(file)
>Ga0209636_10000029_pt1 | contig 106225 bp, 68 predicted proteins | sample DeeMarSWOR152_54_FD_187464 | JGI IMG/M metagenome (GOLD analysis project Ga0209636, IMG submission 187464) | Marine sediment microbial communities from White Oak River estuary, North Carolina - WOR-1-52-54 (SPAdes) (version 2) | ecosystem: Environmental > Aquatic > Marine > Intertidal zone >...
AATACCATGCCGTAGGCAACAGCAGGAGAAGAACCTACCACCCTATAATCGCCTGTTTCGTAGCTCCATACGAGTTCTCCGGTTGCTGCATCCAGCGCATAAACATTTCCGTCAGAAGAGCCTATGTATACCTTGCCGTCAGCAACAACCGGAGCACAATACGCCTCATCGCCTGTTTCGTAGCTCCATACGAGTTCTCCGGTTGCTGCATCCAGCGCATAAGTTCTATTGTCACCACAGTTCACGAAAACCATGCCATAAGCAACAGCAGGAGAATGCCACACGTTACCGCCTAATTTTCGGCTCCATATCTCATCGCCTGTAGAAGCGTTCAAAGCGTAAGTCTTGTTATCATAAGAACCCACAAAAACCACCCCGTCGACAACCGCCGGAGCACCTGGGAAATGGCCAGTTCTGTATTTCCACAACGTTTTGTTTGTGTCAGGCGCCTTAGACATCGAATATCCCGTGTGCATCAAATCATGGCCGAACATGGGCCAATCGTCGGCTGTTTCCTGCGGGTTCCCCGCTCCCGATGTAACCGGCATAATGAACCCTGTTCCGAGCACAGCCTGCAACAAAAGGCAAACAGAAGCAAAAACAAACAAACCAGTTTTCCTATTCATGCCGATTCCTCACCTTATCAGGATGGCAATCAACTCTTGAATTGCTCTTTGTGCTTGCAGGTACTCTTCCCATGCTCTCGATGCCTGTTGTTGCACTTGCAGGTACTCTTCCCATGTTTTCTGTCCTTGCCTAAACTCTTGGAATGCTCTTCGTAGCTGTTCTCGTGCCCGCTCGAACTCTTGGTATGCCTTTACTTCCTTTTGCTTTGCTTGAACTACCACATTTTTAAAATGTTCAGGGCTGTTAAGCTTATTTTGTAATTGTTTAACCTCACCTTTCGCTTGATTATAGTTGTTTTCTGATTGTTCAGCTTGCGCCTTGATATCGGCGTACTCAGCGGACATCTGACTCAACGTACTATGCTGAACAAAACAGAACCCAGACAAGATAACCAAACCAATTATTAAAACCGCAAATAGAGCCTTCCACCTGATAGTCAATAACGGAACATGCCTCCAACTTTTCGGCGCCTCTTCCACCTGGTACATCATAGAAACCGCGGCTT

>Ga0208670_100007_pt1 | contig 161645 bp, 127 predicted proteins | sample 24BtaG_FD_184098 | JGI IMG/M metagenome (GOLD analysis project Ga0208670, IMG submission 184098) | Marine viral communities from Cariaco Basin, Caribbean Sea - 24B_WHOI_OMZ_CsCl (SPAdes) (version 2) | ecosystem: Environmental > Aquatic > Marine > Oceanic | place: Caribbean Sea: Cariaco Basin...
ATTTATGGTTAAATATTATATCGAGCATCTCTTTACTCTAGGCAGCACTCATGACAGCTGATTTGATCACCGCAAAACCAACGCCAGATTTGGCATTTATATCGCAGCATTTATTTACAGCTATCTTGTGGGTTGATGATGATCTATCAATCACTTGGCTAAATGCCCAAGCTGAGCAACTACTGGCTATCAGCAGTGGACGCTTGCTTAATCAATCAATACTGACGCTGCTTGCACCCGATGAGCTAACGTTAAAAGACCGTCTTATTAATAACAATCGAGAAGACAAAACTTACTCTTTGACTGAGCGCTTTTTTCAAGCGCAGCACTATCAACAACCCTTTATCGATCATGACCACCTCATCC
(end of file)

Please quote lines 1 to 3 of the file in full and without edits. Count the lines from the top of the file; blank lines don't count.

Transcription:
>Ga0209636_10000029_pt1 | contig 106225 bp, 68 predicted proteins | sample DeeMarSWOR152_54_FD_187464 | JGI IMG/M metagenome (GOLD analysis project Ga0209636, IMG submission 187464) | Marine sediment microbial communities from White Oak River estuary, North Carolina - WOR-1-52-54 (SPAdes) (version 2) | ecosystem: Environmental > Aquatic > Marine > Intertidal zone >...
AATACCATGCCGTAGGCAACAGCAGGAGAAGAACCTACCACCCTATAATCGCCTGTTTCGTAGCTCCATACGAGTTCTCCGGTTGCTGCATCCAGCGCATAAACATTTCCGTCAGAAGAGCCTATGTATACCTTGCCGTCAGCAACAACCGGAGCACAATACGCCTCATCGCCTGTTTCGTAGCTCCATACGAGTTCTCCGGTTGCTGCATCCAGCGCATAAGTTCTATTGTCACCACAGTTCACGAAAACCATGCCATAAGCAACAGCAGGAGAATGCCACACGTTACCGCCTAATTTTCGGCTCCATATCTCATCGCCTGTAGAAGCGTTCAAAGCGTAAGTCTTGTTATCATAAGAACCCACAAAAACCACCCCGTCGACAACCGCCGGAGCACCTGGGAAATGGCCAGTTCTGTATTTCCACAACGTTTTGTTTGTGTCAGGCGCCTTAGACATCGAATATCCCGTGTGCATCAAATCATGGCCGAACATGGGCCAATCGTCGGCTGTTTCCTGCGGGTTCCCCGCTCCCGATGTAACCGGCATAATGAACCCTGTTCCGAGCACAGCCTGCAACAAAAGGCAAACAGAAGCAAAAACAAACAAACCAGTTTTCCTATTCATGCCGATTCCTCACCTTATCAGGATGGCAATCAACTCTTGAATTGCTCTTTGTGCTTGCAGGTACTCTTCCCATGCTCTCGATGCCTGTTGTTGCACTTGCAGGTACTCTTCCCATGTTTTCTGTCCTTGCCTAAACTCTTGGAATGCTCTTCGTAGCTGTTCTCGTGCCCGCTCGAACTCTTGGTATGCCTTTACTTCCTTTTGCTTTGCTTGAACTACCACATTTTTAAAATGTTCAGGGCTGTTAAGCTTATTTTGTAATTGTTTAACCTCACCTTTCGCTTGATTATAGTTGTTTTCTGATTGTTCAGCTTGCGCCTTGATATCGGCGTACTCAGCGGACATCTGACTCAACGTACTATGCTGAACAAAACAGAACCCAGACAAGATAACCAAACCAATTATTAAAACCGCAAATAGAGCCTTCCACCTGATAGTCAATAACGGAACATGCCTCCAACTTTTCGGCGCCTCTTCCACCTGGTACATCATAGAAACCGCGGCTT

>Ga0208670_100007_pt1 | contig 161645 bp, 127 predicted proteins | sample 24BtaG_FD_184098 | JGI IMG/M metagenome (GOLD analysis project Ga0208670, IMG submission 184098) | Marine viral communities from Cariaco Basin, Caribbean Sea - 24B_WHOI_OMZ_CsCl (SPAdes) (version 2) | ecosystem: Environmental > Aquatic > Marine > Oceanic | place: Caribbean Sea: Cariaco Basin...